A few weeks ago, we collected hawthorn berries from the many trees scattered around our pastures. A cold, windy and prickly venture, made all the more dangerous by the overly curious Jersey bulls that call these fields home. Suffice to say I harvest with one eye looking over my shoulder all the time. I infused three half gallon jugs of 100 proof vodka with the fruit of this harvest. Some will be bottled as hawthorn berry/bitter tincture (I made a small amount of bitters available in my Etsy shop here) – for which I will take medicine and liberally splash in holiday drinks. Blood orange juice, club soda and a little gin or vodka and hawthorn butter bitters would do me just fine, I think. The rest of the hawthorn berry tincture will await the next spring’s hawthorn flowers and new leaves for a powerful hawthorn heart tonic. I also made a nice little savory syrup to use with the smoked duck that I will be serving as my “go-to” dish this holiday season. A long simmering infusion of hawthorn berries, cranberries, juniper berries, rosemary and pepper, liberally dosed with white balsamic vinegar will offset the rich and smoky flavor of the duck for just a little bit of much-needed culinary perfection.

If hawthorn berries are past your neck of the woods, several online sources like Mountain Rose Herbs offer an abundance of dried options. Always be sure to identify your plant before wild harvesting any plant, berry, root or mushroom.

How To Create Your Own Herbal Tinctures

I hope that you find your allies, plants or people, to offer you a safe haven in these storms of the heart and mind, protect your senses and let your heart be strong. With a friend like a thorn, you can be sure that you will be protected, supported and protected.

Devon is a writer and author on the topics of holistic and sustainable living. He holds a degree in Complementary and Alternative Medicine from the American College of Health Sciences, and his first book, The Backyard Herbal Apothecary, was published by Page Street Publishing in Spring 2019. Devon’s outdoor work can be seen at, GrowForageCookFerment . .com,, and in The Backwoods Home magazine. Devon’s second book, The Herbalist’s Healing Kitchen, will be published Fall 2019.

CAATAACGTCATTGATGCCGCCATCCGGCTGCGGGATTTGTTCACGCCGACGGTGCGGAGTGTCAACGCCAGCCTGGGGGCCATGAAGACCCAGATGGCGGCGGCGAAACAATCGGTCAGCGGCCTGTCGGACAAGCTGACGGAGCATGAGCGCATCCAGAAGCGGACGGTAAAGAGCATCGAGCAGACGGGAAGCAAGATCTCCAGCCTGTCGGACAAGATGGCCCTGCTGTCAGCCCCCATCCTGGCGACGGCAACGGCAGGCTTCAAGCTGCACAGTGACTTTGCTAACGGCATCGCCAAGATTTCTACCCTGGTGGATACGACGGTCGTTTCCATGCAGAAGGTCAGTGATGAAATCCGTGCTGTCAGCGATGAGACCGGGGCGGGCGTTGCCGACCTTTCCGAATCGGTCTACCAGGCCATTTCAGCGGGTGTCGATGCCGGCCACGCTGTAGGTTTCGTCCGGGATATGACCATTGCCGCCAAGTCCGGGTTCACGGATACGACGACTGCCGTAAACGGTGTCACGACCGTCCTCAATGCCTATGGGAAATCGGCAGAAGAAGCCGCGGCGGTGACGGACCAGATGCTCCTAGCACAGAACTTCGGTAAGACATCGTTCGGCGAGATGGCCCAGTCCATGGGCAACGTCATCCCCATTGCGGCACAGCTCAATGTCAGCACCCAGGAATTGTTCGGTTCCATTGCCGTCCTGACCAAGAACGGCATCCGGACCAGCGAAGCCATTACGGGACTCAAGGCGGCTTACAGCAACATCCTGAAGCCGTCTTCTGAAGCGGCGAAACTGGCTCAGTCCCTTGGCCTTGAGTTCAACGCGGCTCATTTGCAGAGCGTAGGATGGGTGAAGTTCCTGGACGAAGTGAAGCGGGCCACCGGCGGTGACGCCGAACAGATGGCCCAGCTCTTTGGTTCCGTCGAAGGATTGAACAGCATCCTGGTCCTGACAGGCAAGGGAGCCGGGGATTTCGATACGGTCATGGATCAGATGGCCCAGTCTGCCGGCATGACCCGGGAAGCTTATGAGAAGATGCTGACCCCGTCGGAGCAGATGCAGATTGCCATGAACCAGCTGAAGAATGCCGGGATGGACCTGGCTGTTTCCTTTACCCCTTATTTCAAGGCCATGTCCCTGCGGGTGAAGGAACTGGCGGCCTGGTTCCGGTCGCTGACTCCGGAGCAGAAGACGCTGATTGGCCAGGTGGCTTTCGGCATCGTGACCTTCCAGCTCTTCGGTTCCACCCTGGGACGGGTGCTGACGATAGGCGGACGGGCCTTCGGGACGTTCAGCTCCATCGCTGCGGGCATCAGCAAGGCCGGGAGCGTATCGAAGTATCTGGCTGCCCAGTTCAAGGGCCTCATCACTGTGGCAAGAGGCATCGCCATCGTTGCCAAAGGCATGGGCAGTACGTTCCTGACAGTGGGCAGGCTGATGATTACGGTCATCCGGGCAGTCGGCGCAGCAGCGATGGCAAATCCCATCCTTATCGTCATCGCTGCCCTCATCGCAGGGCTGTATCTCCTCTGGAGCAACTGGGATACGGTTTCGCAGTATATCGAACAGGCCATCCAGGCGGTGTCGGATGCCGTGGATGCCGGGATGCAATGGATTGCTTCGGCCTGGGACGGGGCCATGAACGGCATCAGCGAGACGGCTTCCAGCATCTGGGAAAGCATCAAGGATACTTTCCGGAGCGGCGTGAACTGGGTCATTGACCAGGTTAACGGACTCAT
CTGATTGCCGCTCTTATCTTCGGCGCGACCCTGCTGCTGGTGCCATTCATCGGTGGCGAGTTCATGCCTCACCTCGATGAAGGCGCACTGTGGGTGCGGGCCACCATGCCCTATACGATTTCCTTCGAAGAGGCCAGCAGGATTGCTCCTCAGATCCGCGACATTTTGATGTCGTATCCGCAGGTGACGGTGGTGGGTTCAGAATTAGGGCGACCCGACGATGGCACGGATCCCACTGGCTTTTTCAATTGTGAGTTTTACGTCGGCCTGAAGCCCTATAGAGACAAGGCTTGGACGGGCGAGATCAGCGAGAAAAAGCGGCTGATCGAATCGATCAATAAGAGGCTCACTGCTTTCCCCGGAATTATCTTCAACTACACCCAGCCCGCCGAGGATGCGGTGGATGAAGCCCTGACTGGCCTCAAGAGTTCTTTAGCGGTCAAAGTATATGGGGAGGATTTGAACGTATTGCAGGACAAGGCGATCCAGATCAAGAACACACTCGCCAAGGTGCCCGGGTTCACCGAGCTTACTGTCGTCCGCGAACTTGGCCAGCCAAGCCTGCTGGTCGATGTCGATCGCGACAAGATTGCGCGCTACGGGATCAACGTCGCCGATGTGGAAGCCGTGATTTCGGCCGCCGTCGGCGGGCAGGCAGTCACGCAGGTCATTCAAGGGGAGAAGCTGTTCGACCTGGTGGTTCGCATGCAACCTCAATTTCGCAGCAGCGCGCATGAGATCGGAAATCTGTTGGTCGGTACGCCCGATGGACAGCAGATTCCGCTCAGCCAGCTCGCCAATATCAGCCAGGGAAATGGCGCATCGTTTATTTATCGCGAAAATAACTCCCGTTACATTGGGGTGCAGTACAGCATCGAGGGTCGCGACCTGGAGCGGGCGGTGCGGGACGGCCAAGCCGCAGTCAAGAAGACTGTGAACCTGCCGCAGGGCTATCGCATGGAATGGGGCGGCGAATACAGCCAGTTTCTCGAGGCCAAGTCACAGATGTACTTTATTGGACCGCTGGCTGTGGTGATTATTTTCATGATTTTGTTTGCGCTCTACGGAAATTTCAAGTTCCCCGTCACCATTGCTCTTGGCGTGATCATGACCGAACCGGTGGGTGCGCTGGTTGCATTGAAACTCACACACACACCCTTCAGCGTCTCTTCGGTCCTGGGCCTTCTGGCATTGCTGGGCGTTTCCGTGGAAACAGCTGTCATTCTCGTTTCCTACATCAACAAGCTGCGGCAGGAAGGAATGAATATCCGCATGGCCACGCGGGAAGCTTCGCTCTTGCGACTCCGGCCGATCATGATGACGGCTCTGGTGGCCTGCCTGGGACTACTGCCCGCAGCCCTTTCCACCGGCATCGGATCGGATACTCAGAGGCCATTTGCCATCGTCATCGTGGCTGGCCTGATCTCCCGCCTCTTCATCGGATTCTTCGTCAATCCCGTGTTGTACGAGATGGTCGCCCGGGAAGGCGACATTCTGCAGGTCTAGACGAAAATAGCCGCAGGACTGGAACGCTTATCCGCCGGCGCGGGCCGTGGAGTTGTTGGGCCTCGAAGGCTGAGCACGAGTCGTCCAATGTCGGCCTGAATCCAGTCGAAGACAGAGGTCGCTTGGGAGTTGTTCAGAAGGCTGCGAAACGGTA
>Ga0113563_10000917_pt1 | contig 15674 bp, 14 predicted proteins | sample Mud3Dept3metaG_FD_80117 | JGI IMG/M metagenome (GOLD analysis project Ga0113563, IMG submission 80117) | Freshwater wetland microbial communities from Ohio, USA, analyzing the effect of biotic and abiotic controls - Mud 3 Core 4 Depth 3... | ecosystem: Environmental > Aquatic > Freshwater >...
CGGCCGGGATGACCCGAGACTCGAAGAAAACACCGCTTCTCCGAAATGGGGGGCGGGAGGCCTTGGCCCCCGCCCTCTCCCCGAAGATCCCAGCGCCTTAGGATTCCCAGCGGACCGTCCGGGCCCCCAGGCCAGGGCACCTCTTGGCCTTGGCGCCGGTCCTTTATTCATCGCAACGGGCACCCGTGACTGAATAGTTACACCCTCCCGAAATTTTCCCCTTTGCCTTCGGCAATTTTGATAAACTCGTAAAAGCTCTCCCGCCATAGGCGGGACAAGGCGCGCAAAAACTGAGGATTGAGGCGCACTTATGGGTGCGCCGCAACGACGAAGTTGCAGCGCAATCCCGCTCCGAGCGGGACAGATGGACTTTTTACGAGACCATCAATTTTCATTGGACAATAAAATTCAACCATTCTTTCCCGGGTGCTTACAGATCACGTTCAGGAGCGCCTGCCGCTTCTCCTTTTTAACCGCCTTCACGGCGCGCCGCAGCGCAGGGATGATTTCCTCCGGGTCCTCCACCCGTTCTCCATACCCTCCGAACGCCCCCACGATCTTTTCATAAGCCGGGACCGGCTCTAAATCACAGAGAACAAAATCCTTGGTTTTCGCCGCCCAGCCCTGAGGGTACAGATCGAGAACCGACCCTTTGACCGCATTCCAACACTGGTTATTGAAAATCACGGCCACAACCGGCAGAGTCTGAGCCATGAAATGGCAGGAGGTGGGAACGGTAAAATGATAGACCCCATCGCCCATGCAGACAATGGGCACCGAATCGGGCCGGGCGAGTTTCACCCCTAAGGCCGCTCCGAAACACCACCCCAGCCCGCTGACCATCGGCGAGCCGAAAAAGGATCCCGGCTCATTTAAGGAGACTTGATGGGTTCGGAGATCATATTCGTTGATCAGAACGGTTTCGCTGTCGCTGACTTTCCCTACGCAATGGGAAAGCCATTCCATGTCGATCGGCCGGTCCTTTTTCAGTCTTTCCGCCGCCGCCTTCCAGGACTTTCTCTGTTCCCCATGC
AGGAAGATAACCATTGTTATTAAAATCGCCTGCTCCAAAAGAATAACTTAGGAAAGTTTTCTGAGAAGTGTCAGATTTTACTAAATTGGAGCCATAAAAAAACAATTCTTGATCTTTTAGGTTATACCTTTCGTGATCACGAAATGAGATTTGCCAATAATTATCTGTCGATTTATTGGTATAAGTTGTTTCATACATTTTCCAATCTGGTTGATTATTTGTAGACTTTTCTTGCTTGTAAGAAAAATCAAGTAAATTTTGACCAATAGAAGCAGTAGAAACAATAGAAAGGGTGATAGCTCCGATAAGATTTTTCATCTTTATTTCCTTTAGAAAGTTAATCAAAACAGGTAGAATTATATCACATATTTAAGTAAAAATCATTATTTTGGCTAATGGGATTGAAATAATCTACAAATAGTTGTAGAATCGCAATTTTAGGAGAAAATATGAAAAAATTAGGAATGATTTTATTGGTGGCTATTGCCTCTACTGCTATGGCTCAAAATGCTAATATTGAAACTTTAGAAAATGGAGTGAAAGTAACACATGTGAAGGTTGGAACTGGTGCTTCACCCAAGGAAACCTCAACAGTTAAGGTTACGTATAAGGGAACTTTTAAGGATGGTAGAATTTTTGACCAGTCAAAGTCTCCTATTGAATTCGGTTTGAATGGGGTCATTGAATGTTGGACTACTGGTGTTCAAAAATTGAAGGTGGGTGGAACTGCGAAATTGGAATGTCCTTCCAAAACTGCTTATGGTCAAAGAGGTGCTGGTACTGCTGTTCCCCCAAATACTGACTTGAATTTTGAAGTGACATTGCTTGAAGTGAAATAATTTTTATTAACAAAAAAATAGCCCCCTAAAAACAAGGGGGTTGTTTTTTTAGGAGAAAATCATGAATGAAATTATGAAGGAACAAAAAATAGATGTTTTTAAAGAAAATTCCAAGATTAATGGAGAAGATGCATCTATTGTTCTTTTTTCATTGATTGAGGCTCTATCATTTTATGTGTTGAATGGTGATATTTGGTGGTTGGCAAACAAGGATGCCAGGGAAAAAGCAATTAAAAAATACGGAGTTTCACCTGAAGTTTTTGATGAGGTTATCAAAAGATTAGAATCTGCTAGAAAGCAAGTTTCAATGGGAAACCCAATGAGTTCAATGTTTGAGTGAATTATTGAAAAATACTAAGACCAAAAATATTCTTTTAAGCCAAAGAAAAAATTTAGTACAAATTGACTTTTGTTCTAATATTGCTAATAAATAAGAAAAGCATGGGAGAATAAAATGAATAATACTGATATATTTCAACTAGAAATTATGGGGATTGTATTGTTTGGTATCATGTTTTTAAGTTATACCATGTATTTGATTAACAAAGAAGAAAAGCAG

I am an herbalist, farmer, cook, and forager. I get my hands dirty and I’m not afraid to do the “hard” things. Share my little life with you! Read more Hawthorn has a long history of use in traditional Western herbalism and is well-loved for its affinity for the heart. Red berries are in

They have been an ingredient in jams, wines, cordials, and candies for centuries. A member of the rose family, hawthorn is a large bush covered with sharp thorns. Sometimes spelledhawthorne, berries are collected fully ripe in autumn before the first frost. Hawthorn berries are often macerated in herbal vinegar and syrup, infused ashawthorn tea, or used in tinctures.

Plant Spotlight: Hawthorn

Hawthorn leaves, flowers, and berries have been praised over the centuries for their heart-elevating properties. Believed to lift and strengthen both the physical and emotional heart, hawthorn, as it supports healthy cardiovascular function, was also revered for ritual and spiritual purposes. Red berries are used in candies, jams, jellies, wines, and cordials and are widely available in many forms as dietary supplements.

Is a thorny shrub or tree with stems and trunks composed of hardwood and gray bark, often with tri-lobed leaves and white flowers similar to other genera in the Rosaceae family and bearing bright red berries. There are about 280 known species, many of which are used in traditional medicine and can be used interchangeably. Generally,

Is derived from the Greek ‘kratos’, which means hardness and refers to the wood, ‘oxcus’ which means ‘sharp’, and ‘akantha’ which is a thorn. In many countries of Europe, especially Germany, hawthorn is used as a hedge,